However, as I note below, no one is yet looking into the potential connection to an even more questionable episode: Ottley-Brown served as the Department of Finance's (DOF) point person in ensuring that the land under the new Yankee Stadium would be assessed--re-assessed, it turned out--at a figure sufficient to generate the foregone taxes to be repaid by PILOTs (payments in lieu of taxes).
Stark reasons for questions
Certainly, as the New York Post first reported Sunday, there's a reason to ask questions. Ottley-Brown in 2003 earned $65,000, but was promoted to assistant commissioner in November 2004, earning $120,984, which rose to $138,013 in two years.
(Graphic from WCBS-TV)
Stark to the Post denied "a personal relationship with any subordinate" and thus any ethics violation, but the newspaper reported that, while under oath in a lawsuit, Stark was prevented from answering such a question by her lawyer.
Less than a month ago, Stark gave up a moonlighting position that earned her some $134,000 in two years.
The stadium issue
The Yankees angle goes unmentioned in the Times and Post. The Daily News hasn't covered the latest story at all, perhaps unwilling to acknowledge a scoop by the rival Post.
But Daily News columnist Juan Gonzalez laid it out, in a 12/18/08 column headlined E-mails reveal how city went to bat for Yankee to inflate value of stadium land:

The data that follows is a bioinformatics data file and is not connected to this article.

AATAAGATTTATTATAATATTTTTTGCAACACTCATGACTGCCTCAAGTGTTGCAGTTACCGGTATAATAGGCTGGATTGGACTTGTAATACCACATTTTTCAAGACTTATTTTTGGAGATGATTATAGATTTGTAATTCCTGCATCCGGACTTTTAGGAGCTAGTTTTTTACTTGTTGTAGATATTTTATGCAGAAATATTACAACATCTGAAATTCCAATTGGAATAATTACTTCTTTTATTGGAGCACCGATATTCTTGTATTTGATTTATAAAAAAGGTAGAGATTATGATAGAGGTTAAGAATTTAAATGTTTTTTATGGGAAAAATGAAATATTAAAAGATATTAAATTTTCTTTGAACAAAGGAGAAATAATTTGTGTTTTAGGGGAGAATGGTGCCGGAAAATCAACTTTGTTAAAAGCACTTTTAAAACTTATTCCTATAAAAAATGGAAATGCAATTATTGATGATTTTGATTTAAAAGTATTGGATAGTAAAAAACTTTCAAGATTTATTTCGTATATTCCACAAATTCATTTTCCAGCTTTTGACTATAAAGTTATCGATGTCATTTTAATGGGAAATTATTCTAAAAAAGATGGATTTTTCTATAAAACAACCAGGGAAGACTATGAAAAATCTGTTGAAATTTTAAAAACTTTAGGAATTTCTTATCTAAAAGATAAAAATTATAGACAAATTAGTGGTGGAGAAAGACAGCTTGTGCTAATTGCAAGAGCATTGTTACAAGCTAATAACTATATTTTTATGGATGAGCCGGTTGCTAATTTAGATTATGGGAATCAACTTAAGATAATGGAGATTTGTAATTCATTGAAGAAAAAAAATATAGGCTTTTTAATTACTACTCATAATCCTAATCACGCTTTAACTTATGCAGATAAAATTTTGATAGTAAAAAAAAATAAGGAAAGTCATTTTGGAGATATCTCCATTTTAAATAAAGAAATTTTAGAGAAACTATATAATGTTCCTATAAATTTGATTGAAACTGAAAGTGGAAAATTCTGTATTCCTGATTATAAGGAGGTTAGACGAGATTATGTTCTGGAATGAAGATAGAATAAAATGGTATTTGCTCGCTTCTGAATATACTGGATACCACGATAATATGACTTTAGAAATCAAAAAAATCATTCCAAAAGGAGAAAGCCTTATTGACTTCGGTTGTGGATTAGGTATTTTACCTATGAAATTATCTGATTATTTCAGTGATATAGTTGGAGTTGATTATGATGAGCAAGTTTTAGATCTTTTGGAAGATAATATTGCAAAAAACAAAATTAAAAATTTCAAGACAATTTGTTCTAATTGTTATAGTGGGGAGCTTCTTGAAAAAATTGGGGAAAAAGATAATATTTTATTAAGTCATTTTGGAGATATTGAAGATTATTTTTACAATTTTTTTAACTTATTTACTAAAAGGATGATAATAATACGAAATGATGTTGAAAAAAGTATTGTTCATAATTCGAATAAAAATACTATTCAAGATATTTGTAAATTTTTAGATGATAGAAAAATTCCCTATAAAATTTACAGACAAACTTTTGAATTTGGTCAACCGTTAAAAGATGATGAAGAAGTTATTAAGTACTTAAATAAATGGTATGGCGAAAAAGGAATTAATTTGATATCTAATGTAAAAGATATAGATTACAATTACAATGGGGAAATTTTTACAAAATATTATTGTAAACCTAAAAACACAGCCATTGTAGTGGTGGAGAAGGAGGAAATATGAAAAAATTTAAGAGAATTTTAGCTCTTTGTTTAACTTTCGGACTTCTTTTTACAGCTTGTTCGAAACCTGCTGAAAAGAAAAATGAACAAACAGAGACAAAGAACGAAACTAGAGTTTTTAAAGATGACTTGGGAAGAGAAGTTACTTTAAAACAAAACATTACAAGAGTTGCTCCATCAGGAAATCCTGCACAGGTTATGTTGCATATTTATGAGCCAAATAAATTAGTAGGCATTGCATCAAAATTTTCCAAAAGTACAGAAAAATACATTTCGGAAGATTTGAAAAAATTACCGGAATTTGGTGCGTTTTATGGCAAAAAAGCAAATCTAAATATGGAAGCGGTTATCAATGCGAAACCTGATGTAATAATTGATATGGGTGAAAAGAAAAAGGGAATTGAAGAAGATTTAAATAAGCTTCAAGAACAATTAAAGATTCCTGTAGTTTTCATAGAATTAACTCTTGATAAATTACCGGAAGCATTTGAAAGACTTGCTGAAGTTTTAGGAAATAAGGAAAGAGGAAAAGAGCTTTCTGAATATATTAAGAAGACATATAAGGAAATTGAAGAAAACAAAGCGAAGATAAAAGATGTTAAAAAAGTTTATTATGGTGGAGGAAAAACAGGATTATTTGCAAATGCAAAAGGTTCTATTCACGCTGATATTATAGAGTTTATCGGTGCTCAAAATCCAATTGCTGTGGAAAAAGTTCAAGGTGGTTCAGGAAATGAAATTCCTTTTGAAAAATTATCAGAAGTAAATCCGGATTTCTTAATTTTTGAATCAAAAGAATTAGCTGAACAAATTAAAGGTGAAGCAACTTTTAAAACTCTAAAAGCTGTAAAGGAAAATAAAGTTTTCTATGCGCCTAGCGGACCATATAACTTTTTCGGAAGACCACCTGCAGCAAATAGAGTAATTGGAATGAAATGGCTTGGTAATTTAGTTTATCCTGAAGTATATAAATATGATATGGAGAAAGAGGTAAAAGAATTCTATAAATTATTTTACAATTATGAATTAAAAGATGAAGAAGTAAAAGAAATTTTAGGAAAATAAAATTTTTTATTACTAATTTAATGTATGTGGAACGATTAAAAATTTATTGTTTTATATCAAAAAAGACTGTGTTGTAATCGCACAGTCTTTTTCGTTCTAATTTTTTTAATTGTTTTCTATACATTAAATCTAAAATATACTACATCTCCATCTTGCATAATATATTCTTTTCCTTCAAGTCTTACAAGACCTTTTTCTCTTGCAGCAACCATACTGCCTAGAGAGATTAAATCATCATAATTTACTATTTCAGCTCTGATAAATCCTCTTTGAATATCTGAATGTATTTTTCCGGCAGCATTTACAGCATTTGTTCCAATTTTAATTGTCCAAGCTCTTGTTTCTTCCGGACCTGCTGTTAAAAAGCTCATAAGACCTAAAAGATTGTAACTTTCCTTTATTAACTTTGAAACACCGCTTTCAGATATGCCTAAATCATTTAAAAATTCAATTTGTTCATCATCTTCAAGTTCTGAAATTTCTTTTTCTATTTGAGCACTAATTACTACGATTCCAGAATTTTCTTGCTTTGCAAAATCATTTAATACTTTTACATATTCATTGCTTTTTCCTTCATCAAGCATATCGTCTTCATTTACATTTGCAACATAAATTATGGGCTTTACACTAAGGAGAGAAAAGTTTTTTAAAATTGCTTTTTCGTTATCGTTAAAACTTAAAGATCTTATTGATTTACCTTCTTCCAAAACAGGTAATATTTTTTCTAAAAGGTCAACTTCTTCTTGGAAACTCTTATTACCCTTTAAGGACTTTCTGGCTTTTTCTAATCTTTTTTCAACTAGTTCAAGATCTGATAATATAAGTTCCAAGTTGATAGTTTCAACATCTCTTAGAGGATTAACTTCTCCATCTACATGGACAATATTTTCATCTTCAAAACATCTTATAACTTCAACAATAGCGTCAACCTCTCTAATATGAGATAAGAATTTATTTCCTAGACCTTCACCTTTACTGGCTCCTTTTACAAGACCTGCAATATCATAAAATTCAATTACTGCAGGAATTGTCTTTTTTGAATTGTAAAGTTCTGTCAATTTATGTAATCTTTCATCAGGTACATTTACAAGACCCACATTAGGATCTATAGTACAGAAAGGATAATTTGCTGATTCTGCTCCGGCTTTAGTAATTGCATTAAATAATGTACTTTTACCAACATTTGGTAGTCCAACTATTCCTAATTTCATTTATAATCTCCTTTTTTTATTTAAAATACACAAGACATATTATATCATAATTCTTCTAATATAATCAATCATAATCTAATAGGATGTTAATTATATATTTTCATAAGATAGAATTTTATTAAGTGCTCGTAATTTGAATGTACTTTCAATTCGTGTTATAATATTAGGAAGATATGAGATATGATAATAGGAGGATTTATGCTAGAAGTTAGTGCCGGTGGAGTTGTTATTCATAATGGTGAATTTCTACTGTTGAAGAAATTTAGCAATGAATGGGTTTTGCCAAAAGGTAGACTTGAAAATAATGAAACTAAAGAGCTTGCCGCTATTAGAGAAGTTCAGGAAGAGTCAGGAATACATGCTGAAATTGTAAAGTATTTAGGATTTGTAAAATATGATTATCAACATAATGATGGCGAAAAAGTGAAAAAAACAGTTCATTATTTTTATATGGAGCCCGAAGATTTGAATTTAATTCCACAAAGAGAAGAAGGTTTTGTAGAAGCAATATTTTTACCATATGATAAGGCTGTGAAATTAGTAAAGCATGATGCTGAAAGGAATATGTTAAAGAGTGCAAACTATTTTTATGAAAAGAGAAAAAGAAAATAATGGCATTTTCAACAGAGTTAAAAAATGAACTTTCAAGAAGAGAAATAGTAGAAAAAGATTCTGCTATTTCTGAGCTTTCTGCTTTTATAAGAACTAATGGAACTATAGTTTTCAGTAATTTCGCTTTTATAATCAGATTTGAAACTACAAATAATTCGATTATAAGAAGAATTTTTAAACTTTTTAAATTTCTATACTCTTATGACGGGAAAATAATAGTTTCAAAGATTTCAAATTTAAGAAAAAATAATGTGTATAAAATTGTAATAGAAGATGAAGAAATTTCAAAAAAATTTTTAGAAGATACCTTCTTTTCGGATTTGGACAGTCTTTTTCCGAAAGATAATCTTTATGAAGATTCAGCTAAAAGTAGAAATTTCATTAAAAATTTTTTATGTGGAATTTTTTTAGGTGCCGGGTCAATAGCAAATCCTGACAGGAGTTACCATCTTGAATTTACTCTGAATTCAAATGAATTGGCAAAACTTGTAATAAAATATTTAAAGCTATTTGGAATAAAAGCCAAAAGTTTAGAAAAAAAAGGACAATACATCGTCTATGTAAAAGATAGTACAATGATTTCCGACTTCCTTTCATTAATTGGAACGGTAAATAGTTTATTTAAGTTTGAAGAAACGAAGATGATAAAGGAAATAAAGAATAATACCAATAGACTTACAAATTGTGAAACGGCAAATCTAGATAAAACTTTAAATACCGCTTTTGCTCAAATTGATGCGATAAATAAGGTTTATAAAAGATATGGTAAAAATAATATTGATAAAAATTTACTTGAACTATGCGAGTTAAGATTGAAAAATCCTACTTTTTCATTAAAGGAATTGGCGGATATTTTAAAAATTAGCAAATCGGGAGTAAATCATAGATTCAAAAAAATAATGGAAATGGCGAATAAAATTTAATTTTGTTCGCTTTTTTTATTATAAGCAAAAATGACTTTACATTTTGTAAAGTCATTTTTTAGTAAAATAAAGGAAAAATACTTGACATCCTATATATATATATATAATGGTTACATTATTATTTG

The e-mails show that City Attorney Joseph Gunn notified Stark's former assistant commissioner, Dara Ottley-Brown, on July 15, 2005, that "the Yankees have an interest in seeing that the assessed valuation will be high enough to generate as much PILOT for tax-exempt debt as is lawful and appropriate."
They also show Stark's staff met at least three times with the Yankees and other city officials to discuss the department's assessment method.
On March 21, 2006, a few weeks before City Council's vote on the Yankees project, Maurice Kellman, the city's chief assessor, sent Ottley-Brown the stadium assessment report. It estimated the value of the land under the stadium at $26.8 million.
Finance Department spokesman Sam Miller said Tuesday that a "senior assessment team" decided Kellman's estimate was too low compared with the construction cost of the new stadium.
After a series of frantic phone calls and e-mails on March 21 and 22 between a half-dozen city officials and the Yankees, Ottley-Brown ordered Kellman to produce a new report.
"Here is the writeup with the changes you requested earlier today," Kellman wrote on the 22nd, pumping the assessment up to $204 million. Kellman would not comment.
Gonzalez suggested that it was time for a prosecutor to subpoena documents the city won't provide "and figure out if the Bloomberg administration manipulated land assessments for the Yankees."
(Here's more regarding Ottley-Brown's central role, from Assemblyman Richard Brodsky's report on Yankee Stadium and Rep. Dennis Kucinich's hearing on the stadium.)
Looking into manipulation
It's safe to say that Bloomberg, whatever criticism of Stark might emerge, is not going to address the stadium issue.
But part of Gonzalez's request is a no-brainer.
Did the city manipulate land assessments? The answer is yes--unless you think a small piece of land in Alphabet City is somehow comparable to a stadium site in the South Bronx.